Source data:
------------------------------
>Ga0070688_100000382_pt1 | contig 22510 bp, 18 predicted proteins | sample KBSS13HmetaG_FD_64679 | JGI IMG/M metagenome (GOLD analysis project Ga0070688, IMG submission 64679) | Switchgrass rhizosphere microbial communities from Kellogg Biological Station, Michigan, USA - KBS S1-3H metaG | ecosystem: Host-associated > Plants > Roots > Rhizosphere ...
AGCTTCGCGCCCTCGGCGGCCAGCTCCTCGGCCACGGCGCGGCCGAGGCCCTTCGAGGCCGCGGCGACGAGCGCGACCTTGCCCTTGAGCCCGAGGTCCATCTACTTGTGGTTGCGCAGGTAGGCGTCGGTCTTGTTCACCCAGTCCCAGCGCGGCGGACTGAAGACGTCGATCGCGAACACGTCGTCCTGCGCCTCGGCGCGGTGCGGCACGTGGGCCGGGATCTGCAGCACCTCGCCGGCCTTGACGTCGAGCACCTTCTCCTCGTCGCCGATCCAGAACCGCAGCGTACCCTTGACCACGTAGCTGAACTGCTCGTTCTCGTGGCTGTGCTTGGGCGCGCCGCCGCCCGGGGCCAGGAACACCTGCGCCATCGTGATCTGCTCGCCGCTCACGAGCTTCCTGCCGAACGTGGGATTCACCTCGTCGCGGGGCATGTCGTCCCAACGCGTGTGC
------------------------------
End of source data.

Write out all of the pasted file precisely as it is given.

>Ga0070688_100000382_pt1 | contig 22510 bp, 18 predicted proteins | sample KBSS13HmetaG_FD_64679 | JGI IMG/M metagenome (GOLD analysis project Ga0070688, IMG submission 64679) | Switchgrass rhizosphere microbial communities from Kellogg Biological Station, Michigan, USA - KBS S1-3H metaG | ecosystem: Host-associated > Plants > Roots > Rhizosphere ...
AGCTTCGCGCCCTCGGCGGCCAGCTCCTCGGCCACGGCGCGGCCGAGGCCCTTCGAGGCCGCGGCGACGAGCGCGACCTTGCCCTTGAGCCCGAGGTCCATCTACTTGTGGTTGCGCAGGTAGGCGTCGGTCTTGTTCACCCAGTCCCAGCGCGGCGGACTGAAGACGTCGATCGCGAACACGTCGTCCTGCGCCTCGGCGCGGTGCGGCACGTGGGCCGGGATCTGCAGCACCTCGCCGGCCTTGACGTCGAGCACCTTCTCCTCGTCGCCGATCCAGAACCGCAGCGTACCCTTGACCACGTAGCTGAACTGCTCGTTCTCGTGGCTGTGCTTGGGCGCGCCGCCGCCCGGGGCCAGGAACACCTGCGCCATCGTGATCTGCTCGCCGCTCACGAGCTTCCTGCCGAACGTGGGATTCACCTCGTCGCGGGGCATGTCGTCCCAACGCGTGTGC